You may not know it, but every time you use your cellphone, you are contributing to global warming.
India’s telecom network — the second-largest in the world, after the United States — is largely made up of cellphone connections and is releasing substantial amounts of harmful pollutants and greenhouse gases into the atmosphere.
So say the first-ever emission estimates from this sector, released jointly by the Germany-based Institute of Energy and Climate Research – Troposphere and the Indian Institute of Tropical Meteorology (IITM), Pune. The study was published in the January issue of Atmospheric Environment, an international peer-reviewed journal.
Here’s how it works. With erratic power supply across the country, base transceiver stations — the towers that facilitate wireless communication — are run partly on diesel generators, a source of highly toxic pollutants.
These direct pollutants — and the pollution emitted by coal-fired power plants while generating power for the towers — are together spewing tonnes of particulate matter, nitrogen oxide, carbon dioxide, sulphur dioxide, carbon monoxide, black carbon and hydrocarbons into the atmosphere every year.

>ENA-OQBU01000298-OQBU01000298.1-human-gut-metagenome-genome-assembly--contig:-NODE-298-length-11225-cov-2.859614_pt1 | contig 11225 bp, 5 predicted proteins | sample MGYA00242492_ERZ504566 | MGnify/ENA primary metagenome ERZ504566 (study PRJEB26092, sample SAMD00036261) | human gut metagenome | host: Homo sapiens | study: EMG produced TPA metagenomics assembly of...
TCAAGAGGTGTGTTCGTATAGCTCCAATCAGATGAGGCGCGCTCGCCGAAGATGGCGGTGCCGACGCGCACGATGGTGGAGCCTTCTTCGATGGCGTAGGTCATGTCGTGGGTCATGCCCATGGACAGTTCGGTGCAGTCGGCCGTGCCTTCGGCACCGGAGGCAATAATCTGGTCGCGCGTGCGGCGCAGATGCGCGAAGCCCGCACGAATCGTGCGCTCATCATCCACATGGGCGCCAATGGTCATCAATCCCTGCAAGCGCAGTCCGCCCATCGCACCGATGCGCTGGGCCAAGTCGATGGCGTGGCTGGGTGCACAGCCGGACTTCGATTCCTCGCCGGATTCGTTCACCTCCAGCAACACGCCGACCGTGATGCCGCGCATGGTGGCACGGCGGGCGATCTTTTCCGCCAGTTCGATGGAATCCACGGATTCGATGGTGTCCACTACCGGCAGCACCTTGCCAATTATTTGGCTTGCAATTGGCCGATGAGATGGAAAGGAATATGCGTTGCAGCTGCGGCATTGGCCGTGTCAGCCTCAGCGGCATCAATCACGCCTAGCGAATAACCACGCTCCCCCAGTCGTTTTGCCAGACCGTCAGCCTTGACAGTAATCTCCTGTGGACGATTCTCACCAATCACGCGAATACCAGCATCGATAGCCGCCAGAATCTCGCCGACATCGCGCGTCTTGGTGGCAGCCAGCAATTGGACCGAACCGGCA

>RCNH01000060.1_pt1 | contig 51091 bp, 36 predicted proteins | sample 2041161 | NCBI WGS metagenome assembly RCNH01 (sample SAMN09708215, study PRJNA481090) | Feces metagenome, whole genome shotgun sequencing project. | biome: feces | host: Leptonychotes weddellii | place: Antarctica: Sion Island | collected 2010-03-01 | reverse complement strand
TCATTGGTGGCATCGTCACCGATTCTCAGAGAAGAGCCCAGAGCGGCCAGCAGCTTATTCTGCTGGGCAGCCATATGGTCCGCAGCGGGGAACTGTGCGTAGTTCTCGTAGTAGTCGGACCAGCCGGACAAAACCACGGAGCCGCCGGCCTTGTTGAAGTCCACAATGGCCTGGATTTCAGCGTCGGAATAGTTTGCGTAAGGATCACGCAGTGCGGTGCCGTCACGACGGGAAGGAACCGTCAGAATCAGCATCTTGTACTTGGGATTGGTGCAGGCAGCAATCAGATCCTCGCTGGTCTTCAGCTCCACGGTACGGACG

With the number of wireless phones in use spiralling upwards from 261.8 million in 2008 to 893.6 million in 2011 the number of wireless telecom towers in India has gone from 1.78 lakh to 8.60 lakh.
And diesel consumption at these towers has shot up from 2 billion litres in 2007 to an estimated 7.5 billion litres a year in 2011.
As a result, the study found, emissions from the generation of electricity consumed by wireless networks saw a nine-fold increase between 2008 and 2011.
“These emissions are directly linked to air quality pollution and associated health impacts,” said Saroj Kumar Sahu, lead investigator at the Institute of Energy and Climate Research – Troposphere. “Our major concern is that these emissions are affecting the relatively clean atmosphere in rural India, and if no remedial measures are taken, future emissions could almost double by 2020.”